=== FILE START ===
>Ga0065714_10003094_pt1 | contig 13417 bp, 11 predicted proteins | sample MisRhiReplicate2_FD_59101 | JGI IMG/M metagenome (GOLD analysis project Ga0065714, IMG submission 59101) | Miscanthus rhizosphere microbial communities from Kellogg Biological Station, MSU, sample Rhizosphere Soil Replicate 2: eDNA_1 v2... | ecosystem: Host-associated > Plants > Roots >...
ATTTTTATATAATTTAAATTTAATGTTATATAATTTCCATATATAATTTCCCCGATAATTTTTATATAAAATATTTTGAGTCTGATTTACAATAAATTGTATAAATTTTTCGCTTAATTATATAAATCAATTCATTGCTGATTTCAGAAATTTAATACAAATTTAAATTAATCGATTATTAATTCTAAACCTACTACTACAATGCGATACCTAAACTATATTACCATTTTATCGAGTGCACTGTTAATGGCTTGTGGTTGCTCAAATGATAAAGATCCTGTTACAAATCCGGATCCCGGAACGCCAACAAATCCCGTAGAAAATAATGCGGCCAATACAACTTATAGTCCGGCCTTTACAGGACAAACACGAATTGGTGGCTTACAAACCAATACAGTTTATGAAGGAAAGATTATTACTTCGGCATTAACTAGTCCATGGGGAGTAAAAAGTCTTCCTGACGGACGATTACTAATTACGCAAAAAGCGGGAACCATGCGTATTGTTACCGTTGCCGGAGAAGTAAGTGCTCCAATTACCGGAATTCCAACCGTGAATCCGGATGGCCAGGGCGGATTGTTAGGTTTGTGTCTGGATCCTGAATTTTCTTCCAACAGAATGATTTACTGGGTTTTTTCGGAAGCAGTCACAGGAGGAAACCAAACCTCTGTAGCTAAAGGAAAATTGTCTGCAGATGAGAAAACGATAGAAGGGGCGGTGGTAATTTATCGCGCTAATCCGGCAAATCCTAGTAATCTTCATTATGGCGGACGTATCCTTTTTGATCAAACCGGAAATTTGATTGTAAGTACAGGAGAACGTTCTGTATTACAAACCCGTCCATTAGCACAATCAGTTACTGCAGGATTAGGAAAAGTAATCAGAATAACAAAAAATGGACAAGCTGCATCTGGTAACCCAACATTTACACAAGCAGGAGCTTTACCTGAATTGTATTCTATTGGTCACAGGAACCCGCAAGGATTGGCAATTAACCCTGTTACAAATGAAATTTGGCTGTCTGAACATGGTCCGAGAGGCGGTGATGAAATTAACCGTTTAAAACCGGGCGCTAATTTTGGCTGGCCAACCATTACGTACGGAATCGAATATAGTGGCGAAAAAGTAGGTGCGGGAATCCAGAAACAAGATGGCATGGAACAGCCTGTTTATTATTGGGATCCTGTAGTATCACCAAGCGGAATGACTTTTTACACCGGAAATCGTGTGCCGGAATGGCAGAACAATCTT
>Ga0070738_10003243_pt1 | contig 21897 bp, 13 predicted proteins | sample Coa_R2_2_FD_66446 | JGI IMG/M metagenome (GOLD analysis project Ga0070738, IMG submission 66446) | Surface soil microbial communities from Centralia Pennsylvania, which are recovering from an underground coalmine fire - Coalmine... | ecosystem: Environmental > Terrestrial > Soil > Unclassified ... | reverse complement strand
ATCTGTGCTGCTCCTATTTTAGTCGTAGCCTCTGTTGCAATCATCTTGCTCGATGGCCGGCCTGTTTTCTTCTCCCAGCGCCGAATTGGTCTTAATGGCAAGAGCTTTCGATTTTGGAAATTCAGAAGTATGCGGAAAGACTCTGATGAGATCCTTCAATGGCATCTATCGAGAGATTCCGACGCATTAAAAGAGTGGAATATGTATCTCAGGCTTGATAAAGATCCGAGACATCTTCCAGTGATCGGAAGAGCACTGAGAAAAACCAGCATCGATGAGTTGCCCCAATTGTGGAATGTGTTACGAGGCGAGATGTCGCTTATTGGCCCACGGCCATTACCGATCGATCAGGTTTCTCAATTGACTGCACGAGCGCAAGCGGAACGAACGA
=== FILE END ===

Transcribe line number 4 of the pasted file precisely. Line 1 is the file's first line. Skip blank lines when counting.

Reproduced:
ATCTGTGCTGCTCCTATTTTAGTCGTAGCCTCTGTTGCAATCATCTTGCTCGATGGCCGGCCTGTTTTCTTCTCCCAGCGCCGAATTGGTCTTAATGGCAAGAGCTTTCGATTTTGGAAATTCAGAAGTATGCGGAAAGACTCTGATGAGATCCTTCAATGGCATCTATCGAGAGATTCCGACGCATTAAAAGAGTGGAATATGTATCTCAGGCTTGATAAAGATCCGAGACATCTTCCAGTGATCGGAAGAGCACTGAGAAAAACCAGCATCGATGAGTTGCCCCAATTGTGGAATGTGTTACGAGGCGAGATGTCGCTTATTGGCCCACGGCCATTACCGATCGATCAGGTTTCTCAATTGACTGCACGAGCGCAAGCGGAACGAACGA